Michigan Opera Theatre awarded $750,000 National Endowment for the Humanities grant - Michigan Opera Theatre

Michigan Opera Theatre awarded $750,000 National Endowment for the Humanities grant

In recognition of Michigan Opera Theatre’s (MOT) unique cultural and educational value to Detroit, and of the role that the humanities play in the fabric of the community, the National Endowment for the Humanities has awarded a $750,000 Infrastructure and Capacity Building Challenge Grant to MOT in order to improve and modernize the Detroit Opera House. The NEH’s Infrastructure and Capacity Building Challenge Grants leverage federal funding to strengthen and sustain humanities infrastructure and capacity-building activities at cultural institutions. The grant—which, if fully matched by private donations, will be expanded at a 4:1 ratio to a full sum of $3,750,000–will be used for renovations to the Opera House that would improve compliance with the Americans with Disabilities Act, remedy occupant access limitations, and increase capacity for public humanities and educational programs. Once completed, these renovations will allow for greater outreach and access to the arts for all members of the Detroit community and beyond. This is the second grant that MOT has received from the National Endowment for the Humanities in 2020, and second in the company’s 50-year history. An earlier grant, bestowed as part of the CARES act, provided MOT with $175,000 to support its MOT at Home digital programming campaign.

“Once matched, this major grant from the National Endowment for the Humanities will provide a major boost in support of an initial phase to increase accessibility within one of Detroit’s cultural landmarks,” says MOT President Wayne S Brown, as MOT approaches the centennial of the 1922 Detroit Opera House. “We are appreciative to NEH Chairman Jon Parrish Peede, national expert panelists, and the NEH staff for this opportunity to again leverage public/ private investment in our community.”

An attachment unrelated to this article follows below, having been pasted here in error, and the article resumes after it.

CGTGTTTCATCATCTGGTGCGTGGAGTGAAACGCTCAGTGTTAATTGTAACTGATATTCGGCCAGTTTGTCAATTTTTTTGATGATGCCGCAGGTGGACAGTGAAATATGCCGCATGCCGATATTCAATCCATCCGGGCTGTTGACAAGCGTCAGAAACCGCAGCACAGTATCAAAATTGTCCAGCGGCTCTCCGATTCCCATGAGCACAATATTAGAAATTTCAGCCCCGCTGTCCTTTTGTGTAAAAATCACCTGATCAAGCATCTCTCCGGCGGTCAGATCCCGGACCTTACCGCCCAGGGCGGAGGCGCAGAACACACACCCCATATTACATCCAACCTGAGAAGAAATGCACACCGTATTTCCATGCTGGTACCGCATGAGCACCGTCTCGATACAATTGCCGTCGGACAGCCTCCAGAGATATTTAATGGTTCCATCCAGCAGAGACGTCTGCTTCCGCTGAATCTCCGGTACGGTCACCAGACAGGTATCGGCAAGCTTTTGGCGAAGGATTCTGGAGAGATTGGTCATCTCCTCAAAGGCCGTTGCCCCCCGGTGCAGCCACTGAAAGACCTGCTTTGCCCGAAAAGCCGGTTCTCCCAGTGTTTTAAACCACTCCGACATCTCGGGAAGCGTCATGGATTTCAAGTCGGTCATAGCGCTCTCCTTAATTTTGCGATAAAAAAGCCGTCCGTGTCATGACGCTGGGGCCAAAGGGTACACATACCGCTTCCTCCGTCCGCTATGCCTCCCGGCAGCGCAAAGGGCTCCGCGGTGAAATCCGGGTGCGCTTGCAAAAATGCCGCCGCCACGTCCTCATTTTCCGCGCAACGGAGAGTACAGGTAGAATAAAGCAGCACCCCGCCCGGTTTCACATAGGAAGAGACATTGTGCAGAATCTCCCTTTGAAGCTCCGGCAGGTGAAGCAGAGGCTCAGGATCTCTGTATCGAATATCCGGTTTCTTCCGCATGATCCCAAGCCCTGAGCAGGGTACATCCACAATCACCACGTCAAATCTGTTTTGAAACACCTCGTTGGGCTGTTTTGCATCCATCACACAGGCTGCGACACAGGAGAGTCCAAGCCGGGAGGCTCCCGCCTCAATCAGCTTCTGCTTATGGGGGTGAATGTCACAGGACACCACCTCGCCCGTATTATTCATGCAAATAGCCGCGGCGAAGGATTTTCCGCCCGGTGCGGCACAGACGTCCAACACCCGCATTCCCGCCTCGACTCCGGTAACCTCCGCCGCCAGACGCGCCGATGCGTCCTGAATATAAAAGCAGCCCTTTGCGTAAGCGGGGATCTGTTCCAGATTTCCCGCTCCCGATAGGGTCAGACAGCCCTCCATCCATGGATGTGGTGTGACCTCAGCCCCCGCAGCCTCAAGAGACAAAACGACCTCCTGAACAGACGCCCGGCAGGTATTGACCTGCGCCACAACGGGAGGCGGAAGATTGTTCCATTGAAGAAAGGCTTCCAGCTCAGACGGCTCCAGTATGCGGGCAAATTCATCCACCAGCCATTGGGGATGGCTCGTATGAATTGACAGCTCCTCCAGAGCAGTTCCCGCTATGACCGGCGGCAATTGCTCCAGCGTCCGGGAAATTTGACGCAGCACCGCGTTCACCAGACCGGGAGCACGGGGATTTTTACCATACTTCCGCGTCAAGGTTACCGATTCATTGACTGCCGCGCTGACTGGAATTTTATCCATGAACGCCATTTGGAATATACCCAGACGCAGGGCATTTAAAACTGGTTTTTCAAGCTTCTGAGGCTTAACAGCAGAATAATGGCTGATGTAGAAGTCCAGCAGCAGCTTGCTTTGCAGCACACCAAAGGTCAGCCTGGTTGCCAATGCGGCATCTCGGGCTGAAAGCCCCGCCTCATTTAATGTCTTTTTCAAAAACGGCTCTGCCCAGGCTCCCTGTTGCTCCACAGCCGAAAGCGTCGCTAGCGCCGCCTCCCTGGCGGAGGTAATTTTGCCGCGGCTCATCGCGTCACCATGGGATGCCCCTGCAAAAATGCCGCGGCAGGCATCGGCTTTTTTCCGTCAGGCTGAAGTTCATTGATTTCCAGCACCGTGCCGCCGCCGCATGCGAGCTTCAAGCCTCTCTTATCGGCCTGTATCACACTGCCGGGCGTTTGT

Earlier in the year, opera director, MacArthur Grant-winner, and founder of The Industry Yuval Sharon was named Michigan Opera Theatre’s first-ever Gary L. Wasserman Artistic Director, a five-year appointment made possible by a generous gift from MOT Board member Gary L. Wasserman. Sharon began his tenure in October with Twilight: Gods, an innovative and site-specific Götterdämmerung adaptation staged in the Detroit Opera House Parking Center. Equal parts drive-in theater and opera house event, Twilight: Gods gave audience members the opportunity to watch Wagner’s drama unfold scene-by-scene from the safety of their cars, while the live performance (sung in English) was broadcast to car stereos—a full immersion in the world of the Ring. Twilight: Gods included new narration from Detroit-based poet Marsha Music, recontextualizing Wagner’s cosmic drama against the landscape of modern Detroit.

Twilight: Gods “would have been a triumph in any season; in 2020, it felt borderline miraculous,” writes Alex Ross for The New Yorker’sNotable Performances and Recordings of 2020.”

An essential component of the cultural landscape in Detroit and beyond, Michigan Opera Theatre is committed to presenting opera and dance of the highest artistic caliber. Found in 1971 by Dr. David DiChiera, the company's mission is to serve as a major cultural resource to the state of Michigan and the city of Detroit. The organization is led by President and CEO Wayne S. Brown and Chairman of the Board Ethan Davidson. More information is available here.

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